Tiny flying machines can be used for everything from indoor surveillance to exploring collapsed buildings, but simply making smaller versions of planes and helicopters doesn't work very well. Instead, researchers at North Carolina State University are mimicking nature's small flyers and developing robotic bats that offer increased maneuverability and performance.
Small flyers, or micro-aerial vehicles (MAVs), have garnered a great deal of interest due to their potential applications where maneuverability in tight spaces is necessary, says researcher Gheorghe Bunget. For example, Bunget says, "due to the availability of small sensors, MAVs can be used for detection missions of biological, chemical and nuclear agents." But, due to their size, devices using a traditional fixed-wing or rotary-wing design have low maneuverability and aerodynamic efficiency.
So Bunget, a doctoral student in mechanical engineering at NC State, and his advisor Dr. Stefan Seelecke looked to nature. "We are trying to mimic nature as closely as possible," Seelecke says, "because it is very efficient. And, at the MAV scale, nature tells us that flapping flight like that of the bat is the most effective."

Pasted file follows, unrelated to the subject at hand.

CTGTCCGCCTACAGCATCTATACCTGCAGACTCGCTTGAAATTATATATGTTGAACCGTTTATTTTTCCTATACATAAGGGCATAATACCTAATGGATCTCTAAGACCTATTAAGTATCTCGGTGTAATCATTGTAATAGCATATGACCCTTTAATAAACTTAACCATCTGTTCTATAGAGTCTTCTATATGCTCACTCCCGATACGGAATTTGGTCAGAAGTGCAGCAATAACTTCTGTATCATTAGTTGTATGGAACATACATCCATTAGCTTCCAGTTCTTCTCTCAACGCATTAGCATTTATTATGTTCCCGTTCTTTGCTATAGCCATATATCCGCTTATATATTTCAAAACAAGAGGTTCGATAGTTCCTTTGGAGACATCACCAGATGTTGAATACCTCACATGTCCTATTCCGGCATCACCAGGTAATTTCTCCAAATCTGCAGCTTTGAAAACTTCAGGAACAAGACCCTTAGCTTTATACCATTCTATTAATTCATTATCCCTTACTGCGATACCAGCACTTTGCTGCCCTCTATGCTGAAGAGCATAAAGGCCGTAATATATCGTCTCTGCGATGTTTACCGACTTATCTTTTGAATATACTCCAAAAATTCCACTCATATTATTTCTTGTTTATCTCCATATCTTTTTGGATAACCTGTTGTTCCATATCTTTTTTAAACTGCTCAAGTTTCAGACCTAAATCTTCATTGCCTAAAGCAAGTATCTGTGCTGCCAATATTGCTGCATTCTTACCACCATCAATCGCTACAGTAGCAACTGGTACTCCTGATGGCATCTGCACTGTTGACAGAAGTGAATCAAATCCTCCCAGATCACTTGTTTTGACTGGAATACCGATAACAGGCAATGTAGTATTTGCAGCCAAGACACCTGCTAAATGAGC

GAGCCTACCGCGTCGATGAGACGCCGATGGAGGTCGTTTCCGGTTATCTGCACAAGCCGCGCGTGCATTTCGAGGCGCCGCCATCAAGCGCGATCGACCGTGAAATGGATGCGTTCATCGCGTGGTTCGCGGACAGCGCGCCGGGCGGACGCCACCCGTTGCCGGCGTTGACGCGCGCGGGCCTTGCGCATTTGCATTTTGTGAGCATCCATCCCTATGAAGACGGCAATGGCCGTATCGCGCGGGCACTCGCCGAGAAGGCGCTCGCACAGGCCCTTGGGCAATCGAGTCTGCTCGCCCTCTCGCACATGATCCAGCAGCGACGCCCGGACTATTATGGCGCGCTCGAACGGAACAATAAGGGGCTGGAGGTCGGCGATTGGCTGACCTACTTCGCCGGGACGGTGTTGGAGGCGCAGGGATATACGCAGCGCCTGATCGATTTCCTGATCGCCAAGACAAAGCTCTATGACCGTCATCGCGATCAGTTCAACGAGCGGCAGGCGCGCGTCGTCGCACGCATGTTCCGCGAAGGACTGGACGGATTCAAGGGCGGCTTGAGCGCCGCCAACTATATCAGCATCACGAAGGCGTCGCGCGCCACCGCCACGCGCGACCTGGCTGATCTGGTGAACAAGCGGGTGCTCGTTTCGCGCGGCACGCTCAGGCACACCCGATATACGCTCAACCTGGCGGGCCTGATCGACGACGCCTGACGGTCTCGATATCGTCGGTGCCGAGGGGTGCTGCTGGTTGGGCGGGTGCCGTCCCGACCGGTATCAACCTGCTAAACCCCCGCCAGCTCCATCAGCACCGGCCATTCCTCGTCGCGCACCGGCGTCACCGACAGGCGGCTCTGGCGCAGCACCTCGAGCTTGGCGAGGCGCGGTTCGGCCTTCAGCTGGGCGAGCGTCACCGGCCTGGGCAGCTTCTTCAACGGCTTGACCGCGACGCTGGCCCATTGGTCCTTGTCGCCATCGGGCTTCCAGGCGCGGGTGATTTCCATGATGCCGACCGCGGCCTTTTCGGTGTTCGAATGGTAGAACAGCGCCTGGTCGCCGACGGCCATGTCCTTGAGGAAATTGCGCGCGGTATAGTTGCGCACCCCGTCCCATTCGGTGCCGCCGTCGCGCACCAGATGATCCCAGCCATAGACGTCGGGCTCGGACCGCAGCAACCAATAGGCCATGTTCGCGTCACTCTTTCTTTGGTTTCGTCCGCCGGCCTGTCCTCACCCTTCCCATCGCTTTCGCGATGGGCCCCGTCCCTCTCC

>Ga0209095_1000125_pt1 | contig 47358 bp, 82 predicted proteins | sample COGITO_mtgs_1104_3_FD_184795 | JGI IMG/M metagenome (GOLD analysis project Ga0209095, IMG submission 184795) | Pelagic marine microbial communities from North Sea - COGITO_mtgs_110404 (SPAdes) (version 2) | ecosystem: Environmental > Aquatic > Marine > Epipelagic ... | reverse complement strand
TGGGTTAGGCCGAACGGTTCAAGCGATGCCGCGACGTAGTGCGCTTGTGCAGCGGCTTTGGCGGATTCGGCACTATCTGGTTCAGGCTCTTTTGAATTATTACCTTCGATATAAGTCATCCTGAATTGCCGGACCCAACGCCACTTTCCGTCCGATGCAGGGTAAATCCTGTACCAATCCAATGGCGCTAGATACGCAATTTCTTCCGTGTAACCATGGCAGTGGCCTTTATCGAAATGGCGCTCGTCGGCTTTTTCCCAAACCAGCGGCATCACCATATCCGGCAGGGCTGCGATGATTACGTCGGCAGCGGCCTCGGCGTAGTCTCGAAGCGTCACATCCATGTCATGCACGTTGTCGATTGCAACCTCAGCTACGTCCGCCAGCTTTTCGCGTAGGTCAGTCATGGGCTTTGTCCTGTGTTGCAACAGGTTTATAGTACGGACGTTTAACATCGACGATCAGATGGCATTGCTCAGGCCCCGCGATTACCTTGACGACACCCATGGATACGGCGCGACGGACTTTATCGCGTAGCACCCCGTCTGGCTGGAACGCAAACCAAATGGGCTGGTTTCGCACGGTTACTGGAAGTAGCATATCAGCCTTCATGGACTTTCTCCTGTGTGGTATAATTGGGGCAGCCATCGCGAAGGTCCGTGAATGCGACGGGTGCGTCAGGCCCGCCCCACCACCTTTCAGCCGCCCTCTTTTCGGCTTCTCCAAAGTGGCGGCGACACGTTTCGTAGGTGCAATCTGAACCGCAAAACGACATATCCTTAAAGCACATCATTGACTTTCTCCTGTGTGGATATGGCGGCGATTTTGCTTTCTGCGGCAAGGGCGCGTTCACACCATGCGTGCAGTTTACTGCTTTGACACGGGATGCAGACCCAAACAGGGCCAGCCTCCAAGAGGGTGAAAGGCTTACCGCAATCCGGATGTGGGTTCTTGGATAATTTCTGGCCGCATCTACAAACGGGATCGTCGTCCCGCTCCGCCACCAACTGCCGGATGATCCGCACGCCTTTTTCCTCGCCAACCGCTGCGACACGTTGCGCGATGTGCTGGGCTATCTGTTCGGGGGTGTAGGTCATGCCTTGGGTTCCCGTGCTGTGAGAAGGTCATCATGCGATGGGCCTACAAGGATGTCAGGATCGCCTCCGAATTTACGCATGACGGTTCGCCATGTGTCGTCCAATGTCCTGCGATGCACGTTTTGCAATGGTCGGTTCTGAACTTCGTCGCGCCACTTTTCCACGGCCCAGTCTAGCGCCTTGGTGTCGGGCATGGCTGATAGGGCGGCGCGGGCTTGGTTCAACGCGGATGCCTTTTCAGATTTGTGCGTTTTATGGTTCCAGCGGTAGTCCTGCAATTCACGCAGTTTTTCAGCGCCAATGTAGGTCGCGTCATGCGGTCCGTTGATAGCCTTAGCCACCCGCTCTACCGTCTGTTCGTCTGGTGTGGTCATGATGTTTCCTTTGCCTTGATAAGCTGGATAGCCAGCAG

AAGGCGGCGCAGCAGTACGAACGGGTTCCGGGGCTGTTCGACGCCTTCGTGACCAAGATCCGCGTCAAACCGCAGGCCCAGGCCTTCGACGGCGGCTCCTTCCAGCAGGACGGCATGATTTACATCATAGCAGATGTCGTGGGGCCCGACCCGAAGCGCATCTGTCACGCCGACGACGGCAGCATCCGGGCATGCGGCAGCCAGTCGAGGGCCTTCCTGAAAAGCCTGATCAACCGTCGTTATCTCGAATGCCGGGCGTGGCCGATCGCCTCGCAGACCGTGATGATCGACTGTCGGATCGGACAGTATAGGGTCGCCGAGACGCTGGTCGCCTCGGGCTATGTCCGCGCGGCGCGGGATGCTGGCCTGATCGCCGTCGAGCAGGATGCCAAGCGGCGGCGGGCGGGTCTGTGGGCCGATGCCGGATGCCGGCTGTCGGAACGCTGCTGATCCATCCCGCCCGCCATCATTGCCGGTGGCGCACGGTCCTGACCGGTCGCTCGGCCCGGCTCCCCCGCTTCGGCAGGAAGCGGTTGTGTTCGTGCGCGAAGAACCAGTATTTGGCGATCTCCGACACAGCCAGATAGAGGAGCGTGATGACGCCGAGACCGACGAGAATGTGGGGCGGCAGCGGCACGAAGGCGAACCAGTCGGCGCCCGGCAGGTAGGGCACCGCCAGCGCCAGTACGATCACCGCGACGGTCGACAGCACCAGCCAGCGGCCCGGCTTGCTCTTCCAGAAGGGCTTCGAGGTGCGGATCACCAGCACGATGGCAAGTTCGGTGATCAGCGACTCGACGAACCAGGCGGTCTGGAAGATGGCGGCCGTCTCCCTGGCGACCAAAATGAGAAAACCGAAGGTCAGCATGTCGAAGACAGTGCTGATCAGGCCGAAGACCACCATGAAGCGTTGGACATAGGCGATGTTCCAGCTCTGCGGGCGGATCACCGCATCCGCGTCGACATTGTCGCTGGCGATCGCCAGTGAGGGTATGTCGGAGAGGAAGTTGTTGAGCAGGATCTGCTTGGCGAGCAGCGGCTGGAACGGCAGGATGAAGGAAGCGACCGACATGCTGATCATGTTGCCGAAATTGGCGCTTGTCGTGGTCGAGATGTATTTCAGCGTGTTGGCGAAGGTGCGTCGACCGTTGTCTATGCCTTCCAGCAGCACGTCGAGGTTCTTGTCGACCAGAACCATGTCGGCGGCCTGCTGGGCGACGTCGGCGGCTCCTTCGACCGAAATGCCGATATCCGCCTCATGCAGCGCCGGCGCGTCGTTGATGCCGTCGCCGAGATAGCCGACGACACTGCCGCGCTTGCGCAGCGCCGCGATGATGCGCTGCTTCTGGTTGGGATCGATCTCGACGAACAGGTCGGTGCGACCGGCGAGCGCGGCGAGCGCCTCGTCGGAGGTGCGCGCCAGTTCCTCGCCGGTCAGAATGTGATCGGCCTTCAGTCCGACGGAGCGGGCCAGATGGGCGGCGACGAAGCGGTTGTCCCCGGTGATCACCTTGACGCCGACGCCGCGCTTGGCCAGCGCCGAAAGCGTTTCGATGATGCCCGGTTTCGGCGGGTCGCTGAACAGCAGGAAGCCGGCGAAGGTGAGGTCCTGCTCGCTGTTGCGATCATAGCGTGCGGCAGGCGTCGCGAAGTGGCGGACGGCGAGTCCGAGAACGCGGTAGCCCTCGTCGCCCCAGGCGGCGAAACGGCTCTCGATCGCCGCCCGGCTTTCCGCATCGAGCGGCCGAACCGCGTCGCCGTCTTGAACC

The researchers did extensive analysis of bats' skeletal and muscular systems before developing a "robo-bat" skeleton using rapid prototyping technologies. The fully assembled skeleton rests easily in the palm of your hand and, at less than 6 grams, feels as light as a feather. The researchers are currently completing fabrication and assembly of the joints, muscular system and wing membrane for the robo-bat, which should allow it to fly with the same efficient flapping motion used by real bats.
"The key concept here is the use of smart materials," Seelecke says. "We are using a shape-memory metal alloy that is super-elastic for the joints. The material provides a full range of motion, but will always return to its original position a function perf
|Contact: Matt Shipman|
North Carolina State University